It’s the big question that people want to bring up about homeschooling. What about socialization? For some, very few, special needs children, homeschooling does not provide sufficient socialization.
But for the rest of them…
See The Buck Stops Here with his quote from a study of 70 always homeschooled and 70 always traditional students. (I will say the age is awfully young, 8-10.)
The money quote?
The observers used the Direct Observation Form of the Child Behavior Checklist . . . , a checklist of 97 problem behaviors such as argues, brags or boasts, doesn’t pay attention long, cries, disturbs other children, isolates self from others, shy or timimd, and shows off. The results were striking — the mean problem behavior score for children attending conventional schools was more than eight times higher than that of the home-schooled group. Shyers (1992a) described the traditionally schooled children as “aggressive, loud, and competitive” (p. 6). In contrast, the home-schooled children acted in friendly, positive ways.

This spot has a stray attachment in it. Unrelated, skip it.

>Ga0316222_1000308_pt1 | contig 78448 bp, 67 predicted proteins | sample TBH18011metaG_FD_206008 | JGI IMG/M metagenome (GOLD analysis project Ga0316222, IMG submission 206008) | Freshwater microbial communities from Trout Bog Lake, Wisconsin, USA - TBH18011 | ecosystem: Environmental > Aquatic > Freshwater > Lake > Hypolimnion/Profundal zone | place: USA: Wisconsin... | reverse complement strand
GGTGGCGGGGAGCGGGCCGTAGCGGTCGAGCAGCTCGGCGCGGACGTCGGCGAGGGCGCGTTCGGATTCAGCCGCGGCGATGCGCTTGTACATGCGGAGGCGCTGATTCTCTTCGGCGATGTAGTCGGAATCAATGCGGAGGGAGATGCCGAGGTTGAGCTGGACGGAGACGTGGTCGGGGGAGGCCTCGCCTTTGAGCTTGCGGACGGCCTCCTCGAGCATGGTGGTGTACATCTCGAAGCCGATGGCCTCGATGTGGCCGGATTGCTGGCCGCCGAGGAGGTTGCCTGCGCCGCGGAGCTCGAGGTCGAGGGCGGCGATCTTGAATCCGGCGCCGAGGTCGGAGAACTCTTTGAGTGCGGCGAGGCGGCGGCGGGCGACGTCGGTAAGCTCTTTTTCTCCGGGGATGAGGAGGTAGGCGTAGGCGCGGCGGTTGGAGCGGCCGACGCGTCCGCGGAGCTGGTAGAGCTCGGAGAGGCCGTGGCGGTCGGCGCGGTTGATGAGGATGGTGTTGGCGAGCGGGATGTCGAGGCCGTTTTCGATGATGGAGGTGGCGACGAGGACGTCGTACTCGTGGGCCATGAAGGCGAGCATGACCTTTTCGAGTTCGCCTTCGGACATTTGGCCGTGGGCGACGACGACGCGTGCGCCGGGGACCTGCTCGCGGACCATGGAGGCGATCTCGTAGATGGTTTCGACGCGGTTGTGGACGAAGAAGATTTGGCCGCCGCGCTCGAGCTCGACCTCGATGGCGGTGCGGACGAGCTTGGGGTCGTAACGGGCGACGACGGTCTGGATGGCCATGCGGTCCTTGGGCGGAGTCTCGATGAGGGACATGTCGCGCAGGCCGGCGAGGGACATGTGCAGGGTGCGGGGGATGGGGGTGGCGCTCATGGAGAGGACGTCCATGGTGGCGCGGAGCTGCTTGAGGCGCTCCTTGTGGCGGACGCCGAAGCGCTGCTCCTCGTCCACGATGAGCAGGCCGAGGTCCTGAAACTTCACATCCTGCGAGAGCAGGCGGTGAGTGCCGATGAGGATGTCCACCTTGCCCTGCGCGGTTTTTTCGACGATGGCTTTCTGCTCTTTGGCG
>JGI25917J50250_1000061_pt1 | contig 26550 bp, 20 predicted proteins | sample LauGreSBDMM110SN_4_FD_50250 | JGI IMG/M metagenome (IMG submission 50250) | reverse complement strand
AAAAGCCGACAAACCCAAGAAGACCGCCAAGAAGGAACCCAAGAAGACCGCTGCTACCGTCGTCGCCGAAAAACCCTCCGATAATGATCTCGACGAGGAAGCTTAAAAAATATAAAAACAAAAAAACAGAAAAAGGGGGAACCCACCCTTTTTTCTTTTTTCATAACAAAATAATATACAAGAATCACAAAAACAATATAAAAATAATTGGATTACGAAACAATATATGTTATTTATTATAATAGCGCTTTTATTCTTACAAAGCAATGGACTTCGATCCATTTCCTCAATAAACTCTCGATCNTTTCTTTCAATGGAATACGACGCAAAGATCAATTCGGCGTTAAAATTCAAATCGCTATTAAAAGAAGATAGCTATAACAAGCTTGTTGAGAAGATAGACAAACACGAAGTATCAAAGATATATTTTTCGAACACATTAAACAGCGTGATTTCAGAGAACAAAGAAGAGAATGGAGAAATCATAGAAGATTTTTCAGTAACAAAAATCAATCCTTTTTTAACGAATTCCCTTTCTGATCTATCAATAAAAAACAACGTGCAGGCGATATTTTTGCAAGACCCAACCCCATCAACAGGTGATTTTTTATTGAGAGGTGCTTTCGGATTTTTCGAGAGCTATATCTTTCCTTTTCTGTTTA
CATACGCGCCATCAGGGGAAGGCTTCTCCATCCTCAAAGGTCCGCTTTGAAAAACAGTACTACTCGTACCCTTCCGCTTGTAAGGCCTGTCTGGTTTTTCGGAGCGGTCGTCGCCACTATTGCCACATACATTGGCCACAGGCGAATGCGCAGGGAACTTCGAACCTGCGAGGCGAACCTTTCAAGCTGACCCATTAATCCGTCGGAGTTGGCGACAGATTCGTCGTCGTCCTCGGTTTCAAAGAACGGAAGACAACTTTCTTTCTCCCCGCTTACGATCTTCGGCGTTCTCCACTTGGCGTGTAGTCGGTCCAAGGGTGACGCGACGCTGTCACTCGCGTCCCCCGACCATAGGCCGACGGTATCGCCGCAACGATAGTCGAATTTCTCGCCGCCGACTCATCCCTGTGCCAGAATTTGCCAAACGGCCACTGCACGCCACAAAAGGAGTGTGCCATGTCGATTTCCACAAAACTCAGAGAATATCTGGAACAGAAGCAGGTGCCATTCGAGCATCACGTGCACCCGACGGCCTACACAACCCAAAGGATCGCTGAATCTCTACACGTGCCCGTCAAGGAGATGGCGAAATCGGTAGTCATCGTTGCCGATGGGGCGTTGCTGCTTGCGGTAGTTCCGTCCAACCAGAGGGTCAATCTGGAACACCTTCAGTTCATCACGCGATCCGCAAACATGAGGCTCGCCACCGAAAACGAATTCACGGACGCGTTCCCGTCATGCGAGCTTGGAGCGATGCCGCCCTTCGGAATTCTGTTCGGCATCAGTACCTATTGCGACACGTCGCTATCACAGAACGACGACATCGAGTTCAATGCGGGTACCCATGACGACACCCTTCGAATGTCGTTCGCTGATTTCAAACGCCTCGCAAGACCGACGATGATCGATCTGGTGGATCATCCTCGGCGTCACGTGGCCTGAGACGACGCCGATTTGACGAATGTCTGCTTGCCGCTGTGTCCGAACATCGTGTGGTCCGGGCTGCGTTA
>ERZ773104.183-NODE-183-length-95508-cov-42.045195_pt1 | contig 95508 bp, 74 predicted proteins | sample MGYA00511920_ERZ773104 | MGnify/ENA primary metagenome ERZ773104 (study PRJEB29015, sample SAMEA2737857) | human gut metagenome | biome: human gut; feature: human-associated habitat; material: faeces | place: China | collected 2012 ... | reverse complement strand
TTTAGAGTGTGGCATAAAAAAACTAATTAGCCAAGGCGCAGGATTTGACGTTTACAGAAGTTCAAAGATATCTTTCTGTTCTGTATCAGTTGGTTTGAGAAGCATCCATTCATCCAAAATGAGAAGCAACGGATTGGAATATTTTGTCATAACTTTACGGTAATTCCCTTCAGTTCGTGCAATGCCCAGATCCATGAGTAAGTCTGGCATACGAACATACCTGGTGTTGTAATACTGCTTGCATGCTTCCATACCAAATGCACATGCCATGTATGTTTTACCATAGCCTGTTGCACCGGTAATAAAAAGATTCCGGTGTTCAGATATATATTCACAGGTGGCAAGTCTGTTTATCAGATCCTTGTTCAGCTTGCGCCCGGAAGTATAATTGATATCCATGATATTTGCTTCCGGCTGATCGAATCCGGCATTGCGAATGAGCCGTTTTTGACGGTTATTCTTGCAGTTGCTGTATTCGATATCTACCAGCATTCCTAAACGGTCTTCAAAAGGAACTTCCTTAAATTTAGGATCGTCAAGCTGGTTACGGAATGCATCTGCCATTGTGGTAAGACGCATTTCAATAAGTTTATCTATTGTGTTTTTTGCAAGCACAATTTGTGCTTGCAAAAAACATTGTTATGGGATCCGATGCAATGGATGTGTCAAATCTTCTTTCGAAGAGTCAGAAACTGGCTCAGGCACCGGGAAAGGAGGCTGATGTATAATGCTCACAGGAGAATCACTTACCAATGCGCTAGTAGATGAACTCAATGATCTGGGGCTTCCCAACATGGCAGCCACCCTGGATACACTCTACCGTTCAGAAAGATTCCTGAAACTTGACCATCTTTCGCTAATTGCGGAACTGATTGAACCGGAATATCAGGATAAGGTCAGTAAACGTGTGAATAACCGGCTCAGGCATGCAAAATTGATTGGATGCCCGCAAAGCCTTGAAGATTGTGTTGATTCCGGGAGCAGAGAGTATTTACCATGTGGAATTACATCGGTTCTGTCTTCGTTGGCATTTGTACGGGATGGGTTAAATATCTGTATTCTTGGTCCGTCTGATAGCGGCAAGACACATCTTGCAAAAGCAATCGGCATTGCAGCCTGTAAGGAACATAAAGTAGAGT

Re the special needs comment: I have a friend with an autistic/ADHD son. He needs peer socialization for his brain to progress. He wouldn’t get that at home.